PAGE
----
Cybercrime and, in particular, cyber terrorism, isn't to be taken lightly. Service providers around the world are beginning to crackdown on the disturbing practice – and for good reason. Not only do some of these threats target computers – including personal systems and governmental servers – but some of them are specifically targeting the lives of individual users.
With so much at stake, it's important that cyber terrorism is fought as vigorously as possible. But it's equally important that service providers and law enforcement personnel are acting on good information. In the 21st century – also known as The Information Age – there's simply no excuse for anything but.
That's why it comes as such a surprise that the online domain, Archive.org – known for hosting archived podcasts, concert recordings, and other types of content – was recently hit with nearly 600 takedown notices from the European Union. As one of the more popular – and arguably, innocent – sites on the Internet, it's hard to image that their hosting any sort of terrorist propaganda.
Unfortunately, the hundreds of takedown notices were delivered for alleged "terrorist propaganda" – only it wasn't. Not only was the content in question – as indicated by specific URLs – not terrorist propaganda, but many of them linked to entire content collections instead of individual works.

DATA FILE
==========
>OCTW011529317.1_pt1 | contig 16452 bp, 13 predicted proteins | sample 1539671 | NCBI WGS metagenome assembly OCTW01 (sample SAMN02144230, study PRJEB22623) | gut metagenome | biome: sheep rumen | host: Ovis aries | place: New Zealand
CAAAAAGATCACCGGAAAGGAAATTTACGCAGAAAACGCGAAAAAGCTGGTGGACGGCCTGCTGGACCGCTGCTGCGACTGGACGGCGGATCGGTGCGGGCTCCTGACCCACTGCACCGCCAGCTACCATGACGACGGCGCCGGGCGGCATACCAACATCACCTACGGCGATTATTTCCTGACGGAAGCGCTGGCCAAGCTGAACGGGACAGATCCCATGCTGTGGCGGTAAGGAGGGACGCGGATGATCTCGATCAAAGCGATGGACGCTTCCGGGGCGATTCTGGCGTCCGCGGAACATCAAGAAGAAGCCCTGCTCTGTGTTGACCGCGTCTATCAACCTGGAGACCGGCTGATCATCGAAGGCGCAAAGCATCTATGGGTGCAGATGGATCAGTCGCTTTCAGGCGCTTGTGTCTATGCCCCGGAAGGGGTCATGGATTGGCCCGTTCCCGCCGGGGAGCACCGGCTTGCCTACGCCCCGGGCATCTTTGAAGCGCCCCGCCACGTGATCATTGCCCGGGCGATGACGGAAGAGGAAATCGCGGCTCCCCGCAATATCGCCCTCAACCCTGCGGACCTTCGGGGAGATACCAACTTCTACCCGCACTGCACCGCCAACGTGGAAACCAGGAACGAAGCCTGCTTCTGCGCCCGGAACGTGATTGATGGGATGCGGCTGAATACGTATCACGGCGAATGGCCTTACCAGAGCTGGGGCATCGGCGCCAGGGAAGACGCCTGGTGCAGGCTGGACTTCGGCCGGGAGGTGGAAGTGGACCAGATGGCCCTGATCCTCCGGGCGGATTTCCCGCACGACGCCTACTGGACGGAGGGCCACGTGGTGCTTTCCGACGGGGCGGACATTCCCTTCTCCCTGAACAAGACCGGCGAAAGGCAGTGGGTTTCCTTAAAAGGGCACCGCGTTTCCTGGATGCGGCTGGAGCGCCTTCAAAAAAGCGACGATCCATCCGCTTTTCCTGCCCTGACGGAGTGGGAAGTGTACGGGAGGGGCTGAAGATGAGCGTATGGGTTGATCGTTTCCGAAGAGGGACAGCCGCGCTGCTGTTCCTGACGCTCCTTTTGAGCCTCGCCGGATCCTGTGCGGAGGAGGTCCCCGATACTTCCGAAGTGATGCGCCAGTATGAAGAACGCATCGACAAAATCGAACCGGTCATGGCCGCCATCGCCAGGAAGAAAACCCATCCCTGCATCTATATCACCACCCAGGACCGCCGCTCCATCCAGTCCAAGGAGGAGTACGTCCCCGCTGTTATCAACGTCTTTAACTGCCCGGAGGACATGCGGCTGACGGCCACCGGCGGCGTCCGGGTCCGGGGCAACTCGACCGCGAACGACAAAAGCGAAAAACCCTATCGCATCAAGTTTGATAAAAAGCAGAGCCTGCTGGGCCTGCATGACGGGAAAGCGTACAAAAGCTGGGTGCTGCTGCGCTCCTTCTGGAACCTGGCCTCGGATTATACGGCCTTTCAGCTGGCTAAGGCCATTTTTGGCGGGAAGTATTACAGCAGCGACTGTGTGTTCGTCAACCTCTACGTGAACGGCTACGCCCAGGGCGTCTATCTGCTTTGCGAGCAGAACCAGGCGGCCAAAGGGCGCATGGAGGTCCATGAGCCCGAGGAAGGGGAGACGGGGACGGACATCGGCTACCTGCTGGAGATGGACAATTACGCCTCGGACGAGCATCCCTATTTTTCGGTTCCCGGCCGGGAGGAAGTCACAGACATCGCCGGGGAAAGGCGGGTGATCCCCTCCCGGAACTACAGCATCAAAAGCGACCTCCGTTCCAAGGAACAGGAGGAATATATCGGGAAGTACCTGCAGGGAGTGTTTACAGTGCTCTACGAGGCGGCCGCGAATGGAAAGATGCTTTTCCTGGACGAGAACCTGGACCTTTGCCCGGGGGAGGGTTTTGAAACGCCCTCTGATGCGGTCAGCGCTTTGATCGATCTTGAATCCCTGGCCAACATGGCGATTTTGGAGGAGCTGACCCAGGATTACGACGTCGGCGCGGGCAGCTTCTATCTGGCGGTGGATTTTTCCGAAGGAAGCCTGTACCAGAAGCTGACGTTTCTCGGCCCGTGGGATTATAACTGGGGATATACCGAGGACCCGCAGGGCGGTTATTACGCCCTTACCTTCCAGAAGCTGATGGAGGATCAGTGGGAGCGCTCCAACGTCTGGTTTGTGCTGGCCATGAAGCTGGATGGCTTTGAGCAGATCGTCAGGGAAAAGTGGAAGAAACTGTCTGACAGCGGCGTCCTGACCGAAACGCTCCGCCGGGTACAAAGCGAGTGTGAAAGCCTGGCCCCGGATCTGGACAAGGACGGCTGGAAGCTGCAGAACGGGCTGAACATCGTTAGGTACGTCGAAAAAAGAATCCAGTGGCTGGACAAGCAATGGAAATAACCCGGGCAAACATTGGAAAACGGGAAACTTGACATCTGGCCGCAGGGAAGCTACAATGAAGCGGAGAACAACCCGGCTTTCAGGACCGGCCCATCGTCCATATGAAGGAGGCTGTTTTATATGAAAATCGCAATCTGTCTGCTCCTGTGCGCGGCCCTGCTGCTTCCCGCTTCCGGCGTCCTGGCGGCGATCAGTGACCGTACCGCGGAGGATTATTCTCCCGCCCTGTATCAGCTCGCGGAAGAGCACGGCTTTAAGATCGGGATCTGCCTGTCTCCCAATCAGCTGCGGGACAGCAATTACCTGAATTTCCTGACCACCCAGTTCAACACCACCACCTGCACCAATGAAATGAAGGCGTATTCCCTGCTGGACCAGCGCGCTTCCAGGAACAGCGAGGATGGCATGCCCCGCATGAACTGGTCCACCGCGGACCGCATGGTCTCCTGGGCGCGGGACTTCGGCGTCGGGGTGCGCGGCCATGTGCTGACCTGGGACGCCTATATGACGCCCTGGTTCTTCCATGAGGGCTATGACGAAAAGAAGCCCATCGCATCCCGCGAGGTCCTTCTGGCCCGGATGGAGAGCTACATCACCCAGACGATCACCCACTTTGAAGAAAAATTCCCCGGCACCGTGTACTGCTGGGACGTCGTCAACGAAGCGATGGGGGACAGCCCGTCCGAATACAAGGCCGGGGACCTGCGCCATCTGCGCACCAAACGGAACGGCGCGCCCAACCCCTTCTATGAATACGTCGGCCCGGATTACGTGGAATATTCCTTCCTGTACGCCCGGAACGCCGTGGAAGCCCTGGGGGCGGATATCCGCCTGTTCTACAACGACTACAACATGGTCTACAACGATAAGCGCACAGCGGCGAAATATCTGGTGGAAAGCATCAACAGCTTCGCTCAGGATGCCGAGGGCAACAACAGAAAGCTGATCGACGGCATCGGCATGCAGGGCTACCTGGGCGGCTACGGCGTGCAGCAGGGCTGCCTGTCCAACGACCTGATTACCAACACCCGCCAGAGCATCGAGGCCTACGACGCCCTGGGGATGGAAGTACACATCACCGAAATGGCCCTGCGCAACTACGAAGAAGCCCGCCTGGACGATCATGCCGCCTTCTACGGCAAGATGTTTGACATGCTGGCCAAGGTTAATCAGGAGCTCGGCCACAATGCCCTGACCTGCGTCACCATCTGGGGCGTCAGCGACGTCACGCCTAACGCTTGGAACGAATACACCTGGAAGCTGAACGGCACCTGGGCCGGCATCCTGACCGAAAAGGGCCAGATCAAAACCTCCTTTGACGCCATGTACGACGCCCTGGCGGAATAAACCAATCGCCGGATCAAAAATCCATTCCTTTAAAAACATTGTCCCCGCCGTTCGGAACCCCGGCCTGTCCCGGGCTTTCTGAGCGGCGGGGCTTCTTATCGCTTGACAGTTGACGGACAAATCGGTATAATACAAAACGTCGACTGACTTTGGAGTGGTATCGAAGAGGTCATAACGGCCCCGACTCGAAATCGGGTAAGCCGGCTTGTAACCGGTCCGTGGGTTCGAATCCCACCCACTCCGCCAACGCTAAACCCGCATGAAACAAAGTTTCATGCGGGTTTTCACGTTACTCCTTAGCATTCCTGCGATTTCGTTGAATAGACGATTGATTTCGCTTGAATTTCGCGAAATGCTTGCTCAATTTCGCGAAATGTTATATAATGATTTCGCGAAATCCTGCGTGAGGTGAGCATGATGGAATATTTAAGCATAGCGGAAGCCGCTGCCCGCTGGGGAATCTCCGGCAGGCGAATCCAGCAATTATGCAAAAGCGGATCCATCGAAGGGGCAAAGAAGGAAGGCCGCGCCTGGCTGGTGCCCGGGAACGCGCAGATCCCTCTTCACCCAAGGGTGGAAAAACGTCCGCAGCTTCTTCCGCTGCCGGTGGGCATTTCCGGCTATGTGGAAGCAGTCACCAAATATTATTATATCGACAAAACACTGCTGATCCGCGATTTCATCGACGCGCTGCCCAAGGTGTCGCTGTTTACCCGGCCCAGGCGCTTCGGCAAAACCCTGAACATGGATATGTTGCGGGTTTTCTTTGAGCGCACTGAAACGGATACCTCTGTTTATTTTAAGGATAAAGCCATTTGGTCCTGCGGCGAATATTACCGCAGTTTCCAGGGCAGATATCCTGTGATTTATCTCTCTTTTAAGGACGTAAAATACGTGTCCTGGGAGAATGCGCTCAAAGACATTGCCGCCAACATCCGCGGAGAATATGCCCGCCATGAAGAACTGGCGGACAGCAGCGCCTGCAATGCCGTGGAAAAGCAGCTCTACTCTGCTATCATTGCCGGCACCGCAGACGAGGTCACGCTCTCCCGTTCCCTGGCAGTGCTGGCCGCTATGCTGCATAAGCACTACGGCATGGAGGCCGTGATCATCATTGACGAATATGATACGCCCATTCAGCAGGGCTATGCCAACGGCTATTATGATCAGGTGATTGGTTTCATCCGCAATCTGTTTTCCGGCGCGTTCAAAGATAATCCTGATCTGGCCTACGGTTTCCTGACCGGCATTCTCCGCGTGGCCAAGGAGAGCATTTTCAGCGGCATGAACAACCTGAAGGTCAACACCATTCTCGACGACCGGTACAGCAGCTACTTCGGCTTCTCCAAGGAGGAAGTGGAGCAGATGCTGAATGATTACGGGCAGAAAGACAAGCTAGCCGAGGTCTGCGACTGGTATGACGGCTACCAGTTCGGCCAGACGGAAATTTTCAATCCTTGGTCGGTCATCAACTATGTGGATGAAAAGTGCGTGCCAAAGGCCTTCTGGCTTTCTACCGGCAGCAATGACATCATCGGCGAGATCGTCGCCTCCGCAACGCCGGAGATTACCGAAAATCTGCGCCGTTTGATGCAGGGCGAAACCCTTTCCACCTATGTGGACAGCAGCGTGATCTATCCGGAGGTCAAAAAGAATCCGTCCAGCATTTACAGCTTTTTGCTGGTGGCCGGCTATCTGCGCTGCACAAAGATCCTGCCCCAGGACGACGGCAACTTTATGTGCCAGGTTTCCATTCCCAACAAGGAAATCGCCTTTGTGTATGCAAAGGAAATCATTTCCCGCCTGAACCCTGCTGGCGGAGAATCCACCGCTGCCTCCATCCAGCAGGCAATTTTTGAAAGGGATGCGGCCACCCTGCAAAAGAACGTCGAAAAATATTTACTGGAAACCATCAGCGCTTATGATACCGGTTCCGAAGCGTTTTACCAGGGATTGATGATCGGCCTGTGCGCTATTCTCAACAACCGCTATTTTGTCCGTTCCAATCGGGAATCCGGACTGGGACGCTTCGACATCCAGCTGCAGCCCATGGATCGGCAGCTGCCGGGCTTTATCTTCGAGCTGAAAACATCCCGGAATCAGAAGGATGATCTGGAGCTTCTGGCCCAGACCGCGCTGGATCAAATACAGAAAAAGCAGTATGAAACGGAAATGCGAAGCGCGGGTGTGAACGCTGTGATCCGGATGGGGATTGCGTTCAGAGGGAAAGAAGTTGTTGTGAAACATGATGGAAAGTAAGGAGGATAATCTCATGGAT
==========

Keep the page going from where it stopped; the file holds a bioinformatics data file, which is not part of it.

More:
Making matters worse, all of the takedown notices were delivered in the middle of the night – when the entire staff of Archive.org was sound asleep. With only an hour to respond to each request, it was an impossible task by any means.
But that's not all. According to the recent statistics, Archive.org has only complied with 64 percent of such requests from the European Union to date – meaning that many others are likely false accusations, too.
A follow-up statement, made by Archive.org and posted on their official blog, read, in part: "It would be bad enough if the mistaken URLs in these examples were for a set of relatively obscure items on our site, but the French IRU’s lists include some of the most visited pages on archive.org and materials that obviously have high scholarly and research value."
It's not clear what's triggering such a large number of false accusations within a well-known site such as Archive.org. What is clear, however, is that all of the requests were originally issued by the French IRU, or Internet Referral Unit – an organization that was expressly created with the purpose of patrolling and policing the World Wide Web.
While a spokesperson with Europol ultimately indicated that their notices were made in error, it only goes to highlight the inefficiency of such policies. Although nearly all of us can agree that the Internet needs some sort of regulation and oversight, and that individuals need to be held accountable for their online actions, it seems we can't quite figure out a way to do it in a manner that is fair and accurate.
For more information Archive.org, or to access the free resources they offer, please visit their official website at www.archive.org.
Archive.org Falsely Accused of Hosting Terrorist Propaganda
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